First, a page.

The ancient city of Joynagar-Majilpur derives its name from the local goddess and presiding deity, Ma Joychandi and over time, came to be called Joychandinagar and then Joynagar. Joyangar is popularly known as ‘the cradle of moa’, a unique winter sweet that is placed in high esteem by Bengalis.
It is said that the late Ashutosh Das, a resident of Das Para of Joynagar started the moa industry in 1904 CE. Moa had little acceptability in the local market and so the late Ashutosh Das and others used to go to different villages with a big cane basket full of moa on their heads. Radhaballav Dol was a renowned festival that used to draw many famous personalities of Bengal and it was here that the late Ashutosh Das finally had luck when the locals sampled his delicious moa. The ‘moa of Joynagar’ soon became a favourite and various versions of it were made in different parts of Bengal.
The moa industry is one of the oldest cottage industries of Bengal and is highly labour-intensive. The manufacture of nolen gur (jaggery from date palm juice) is carried out here and is the main ingredient for making moa. Moa is a combination of khoi (puffed rice), nolen gur, gawa ghee, cashew nuts, khoya kheer, cardamom and kismis.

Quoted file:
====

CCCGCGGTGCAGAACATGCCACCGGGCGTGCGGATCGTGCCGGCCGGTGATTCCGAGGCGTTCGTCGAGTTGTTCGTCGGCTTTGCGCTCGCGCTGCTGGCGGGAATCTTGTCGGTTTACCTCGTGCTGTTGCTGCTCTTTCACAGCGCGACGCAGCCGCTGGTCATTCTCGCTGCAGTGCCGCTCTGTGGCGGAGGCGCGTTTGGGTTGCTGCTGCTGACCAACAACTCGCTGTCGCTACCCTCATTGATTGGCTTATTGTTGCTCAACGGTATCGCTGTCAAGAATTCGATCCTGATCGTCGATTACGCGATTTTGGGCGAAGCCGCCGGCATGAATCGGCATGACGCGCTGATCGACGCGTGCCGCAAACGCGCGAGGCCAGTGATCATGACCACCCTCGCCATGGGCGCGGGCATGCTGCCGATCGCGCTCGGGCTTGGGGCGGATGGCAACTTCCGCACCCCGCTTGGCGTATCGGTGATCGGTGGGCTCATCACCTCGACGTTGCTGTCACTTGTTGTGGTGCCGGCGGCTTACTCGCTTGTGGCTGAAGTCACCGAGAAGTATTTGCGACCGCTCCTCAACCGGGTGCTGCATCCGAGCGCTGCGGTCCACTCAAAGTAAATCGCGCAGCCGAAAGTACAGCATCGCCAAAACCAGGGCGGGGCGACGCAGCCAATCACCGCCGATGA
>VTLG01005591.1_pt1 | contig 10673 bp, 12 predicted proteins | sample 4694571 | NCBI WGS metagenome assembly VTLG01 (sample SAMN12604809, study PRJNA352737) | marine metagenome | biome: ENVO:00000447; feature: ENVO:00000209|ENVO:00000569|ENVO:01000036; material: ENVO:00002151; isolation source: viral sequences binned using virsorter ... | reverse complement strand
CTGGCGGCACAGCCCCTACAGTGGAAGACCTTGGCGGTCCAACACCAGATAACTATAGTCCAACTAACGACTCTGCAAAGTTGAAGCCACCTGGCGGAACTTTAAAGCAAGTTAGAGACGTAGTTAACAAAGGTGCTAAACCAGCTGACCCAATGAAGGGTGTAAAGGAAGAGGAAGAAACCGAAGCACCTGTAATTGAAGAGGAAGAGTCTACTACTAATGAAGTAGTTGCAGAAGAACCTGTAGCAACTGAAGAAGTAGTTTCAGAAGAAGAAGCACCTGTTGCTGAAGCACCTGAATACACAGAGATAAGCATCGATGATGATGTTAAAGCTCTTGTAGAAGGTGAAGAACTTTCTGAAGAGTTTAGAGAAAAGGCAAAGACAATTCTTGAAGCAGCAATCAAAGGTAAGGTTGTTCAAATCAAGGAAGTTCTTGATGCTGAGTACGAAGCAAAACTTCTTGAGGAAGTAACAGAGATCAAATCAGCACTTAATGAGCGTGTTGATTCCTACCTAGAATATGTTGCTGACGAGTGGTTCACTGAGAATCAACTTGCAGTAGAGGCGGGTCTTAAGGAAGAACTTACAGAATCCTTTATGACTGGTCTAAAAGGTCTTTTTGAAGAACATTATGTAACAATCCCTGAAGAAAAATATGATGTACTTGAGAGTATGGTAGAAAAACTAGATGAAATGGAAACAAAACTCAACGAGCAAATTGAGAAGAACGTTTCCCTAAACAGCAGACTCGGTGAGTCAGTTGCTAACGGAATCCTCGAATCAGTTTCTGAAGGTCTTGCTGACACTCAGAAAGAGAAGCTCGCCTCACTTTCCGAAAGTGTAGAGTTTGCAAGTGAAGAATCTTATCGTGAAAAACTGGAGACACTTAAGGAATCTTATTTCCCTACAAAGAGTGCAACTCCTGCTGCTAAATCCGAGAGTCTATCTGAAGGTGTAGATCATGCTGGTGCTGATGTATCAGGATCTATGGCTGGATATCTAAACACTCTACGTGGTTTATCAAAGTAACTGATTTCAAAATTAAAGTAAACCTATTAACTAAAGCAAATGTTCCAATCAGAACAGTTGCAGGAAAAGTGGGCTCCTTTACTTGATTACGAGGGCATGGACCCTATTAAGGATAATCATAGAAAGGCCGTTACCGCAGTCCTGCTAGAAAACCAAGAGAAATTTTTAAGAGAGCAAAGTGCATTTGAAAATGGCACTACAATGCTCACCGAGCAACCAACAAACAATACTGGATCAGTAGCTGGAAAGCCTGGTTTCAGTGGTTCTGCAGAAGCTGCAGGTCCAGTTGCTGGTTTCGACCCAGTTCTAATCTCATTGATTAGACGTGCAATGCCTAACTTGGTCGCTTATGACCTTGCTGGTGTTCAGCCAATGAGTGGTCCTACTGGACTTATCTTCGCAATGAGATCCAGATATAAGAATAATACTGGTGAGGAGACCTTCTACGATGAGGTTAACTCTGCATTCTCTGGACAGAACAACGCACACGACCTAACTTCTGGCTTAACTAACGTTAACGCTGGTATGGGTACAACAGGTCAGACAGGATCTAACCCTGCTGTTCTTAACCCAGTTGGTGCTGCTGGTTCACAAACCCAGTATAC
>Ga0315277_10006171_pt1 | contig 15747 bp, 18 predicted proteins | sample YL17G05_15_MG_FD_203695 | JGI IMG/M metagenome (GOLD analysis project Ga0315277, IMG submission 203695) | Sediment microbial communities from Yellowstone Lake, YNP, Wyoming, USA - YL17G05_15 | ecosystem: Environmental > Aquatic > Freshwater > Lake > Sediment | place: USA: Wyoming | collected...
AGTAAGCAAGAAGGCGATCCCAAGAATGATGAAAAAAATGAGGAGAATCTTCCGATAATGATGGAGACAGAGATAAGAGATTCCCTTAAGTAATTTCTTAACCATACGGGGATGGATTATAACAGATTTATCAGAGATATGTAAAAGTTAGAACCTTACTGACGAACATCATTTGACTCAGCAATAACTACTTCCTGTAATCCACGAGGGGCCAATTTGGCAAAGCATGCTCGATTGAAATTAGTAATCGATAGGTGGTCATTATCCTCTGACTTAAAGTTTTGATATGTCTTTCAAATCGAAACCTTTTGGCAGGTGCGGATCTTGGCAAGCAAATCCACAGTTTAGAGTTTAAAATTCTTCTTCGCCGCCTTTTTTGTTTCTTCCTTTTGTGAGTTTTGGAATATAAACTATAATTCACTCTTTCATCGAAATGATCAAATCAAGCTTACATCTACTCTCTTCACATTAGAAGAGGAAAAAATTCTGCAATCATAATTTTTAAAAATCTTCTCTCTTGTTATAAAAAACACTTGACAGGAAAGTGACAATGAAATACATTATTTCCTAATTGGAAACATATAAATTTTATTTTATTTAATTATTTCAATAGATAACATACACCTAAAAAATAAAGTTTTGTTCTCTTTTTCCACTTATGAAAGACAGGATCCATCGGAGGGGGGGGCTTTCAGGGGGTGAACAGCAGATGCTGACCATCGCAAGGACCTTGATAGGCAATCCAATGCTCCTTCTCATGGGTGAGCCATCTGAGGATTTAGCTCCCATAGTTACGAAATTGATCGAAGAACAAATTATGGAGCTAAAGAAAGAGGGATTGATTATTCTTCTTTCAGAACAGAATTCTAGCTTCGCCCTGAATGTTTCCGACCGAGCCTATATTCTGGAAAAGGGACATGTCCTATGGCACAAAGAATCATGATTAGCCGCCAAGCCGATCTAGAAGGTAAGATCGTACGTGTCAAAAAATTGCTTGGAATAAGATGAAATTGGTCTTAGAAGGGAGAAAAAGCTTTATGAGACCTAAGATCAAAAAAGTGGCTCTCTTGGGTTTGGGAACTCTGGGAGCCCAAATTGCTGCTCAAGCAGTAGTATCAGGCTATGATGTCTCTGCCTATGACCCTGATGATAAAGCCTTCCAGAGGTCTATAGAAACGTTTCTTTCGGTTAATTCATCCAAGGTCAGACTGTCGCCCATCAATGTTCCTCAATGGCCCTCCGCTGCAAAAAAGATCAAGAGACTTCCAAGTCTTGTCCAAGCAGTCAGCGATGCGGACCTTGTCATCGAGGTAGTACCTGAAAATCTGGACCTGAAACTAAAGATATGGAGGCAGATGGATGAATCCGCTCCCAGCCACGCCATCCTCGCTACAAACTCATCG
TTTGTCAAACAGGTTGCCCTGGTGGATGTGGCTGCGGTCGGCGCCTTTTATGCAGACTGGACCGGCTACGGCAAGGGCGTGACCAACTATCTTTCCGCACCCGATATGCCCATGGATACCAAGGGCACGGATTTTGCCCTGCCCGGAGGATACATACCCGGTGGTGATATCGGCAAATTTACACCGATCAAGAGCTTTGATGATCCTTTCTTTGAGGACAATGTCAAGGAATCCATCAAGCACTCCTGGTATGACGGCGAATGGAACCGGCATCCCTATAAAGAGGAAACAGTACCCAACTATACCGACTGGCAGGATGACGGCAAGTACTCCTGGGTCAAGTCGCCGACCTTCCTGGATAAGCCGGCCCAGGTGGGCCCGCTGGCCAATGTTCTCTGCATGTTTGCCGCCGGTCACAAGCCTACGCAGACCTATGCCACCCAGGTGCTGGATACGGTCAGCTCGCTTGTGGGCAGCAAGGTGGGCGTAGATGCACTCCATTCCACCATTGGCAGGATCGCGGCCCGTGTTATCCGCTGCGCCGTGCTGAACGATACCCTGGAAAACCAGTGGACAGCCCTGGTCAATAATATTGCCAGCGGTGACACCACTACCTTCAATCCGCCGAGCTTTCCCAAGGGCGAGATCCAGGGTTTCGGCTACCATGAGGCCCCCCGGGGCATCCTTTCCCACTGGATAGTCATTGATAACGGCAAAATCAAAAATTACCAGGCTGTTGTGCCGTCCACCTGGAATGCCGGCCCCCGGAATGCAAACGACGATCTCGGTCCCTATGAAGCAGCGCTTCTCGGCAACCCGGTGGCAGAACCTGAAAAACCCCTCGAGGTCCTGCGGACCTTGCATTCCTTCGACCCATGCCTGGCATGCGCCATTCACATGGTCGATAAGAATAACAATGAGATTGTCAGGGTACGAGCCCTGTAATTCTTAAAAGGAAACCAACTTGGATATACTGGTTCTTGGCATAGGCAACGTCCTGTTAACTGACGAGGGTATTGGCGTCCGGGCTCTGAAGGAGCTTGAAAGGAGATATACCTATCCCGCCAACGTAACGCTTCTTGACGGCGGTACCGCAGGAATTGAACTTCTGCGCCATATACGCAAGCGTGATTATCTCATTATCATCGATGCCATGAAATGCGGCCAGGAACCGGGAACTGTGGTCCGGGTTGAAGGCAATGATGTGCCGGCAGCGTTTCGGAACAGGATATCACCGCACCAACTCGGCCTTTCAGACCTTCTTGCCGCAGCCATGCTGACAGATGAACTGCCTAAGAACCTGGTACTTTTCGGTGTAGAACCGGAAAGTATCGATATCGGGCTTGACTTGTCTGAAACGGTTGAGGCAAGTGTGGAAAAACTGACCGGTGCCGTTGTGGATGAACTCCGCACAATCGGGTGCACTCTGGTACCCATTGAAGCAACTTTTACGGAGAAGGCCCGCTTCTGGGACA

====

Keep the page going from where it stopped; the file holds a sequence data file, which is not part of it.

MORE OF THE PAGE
The collection of date tree sap is extremely laborious and done at the crack of dawn. Shuli first make angular incisions on the trunks of the date trees and attach a nol (pipe) at the point of incision and fix an earthen pot at the end of it. The date sap slowly trickles down through the pipe into the pot. This process is repeated after 4 – 5 days as the best quality and smoky effervescent flavour of nolen gur comes in this method of collection. The golden-coloured juice is then slow boiled to produce a thick viscous jaggery called nolen gur (one litre of nolen gur is obtained from boiling 10 litres of date tree sap).
Khoi (puffed rice) is prepared by frying Kanakchur paddy that is cultivated in an organic manner in very few areas in and around Joynagar during the winter season. The khoi is then mixed into the nolen gur in a big iron pot using a wooden ladle once the temperature has dropped. Khoya kheer, pistachio, cashew nuts, kismis, cardamom powder and gawa ghee are added in specific quantities to make the moa.
Ghee is generously applied in the hands to start shaping the moa once the mixture has cooled. This sinfully rich sweet must be had only in Joynagar as the quality of the ingredients sourced here are superb. Joynagar moa was awarded the Geographical Indication Tag (GI) in 2015.
Written by Lakshmi Subramanian
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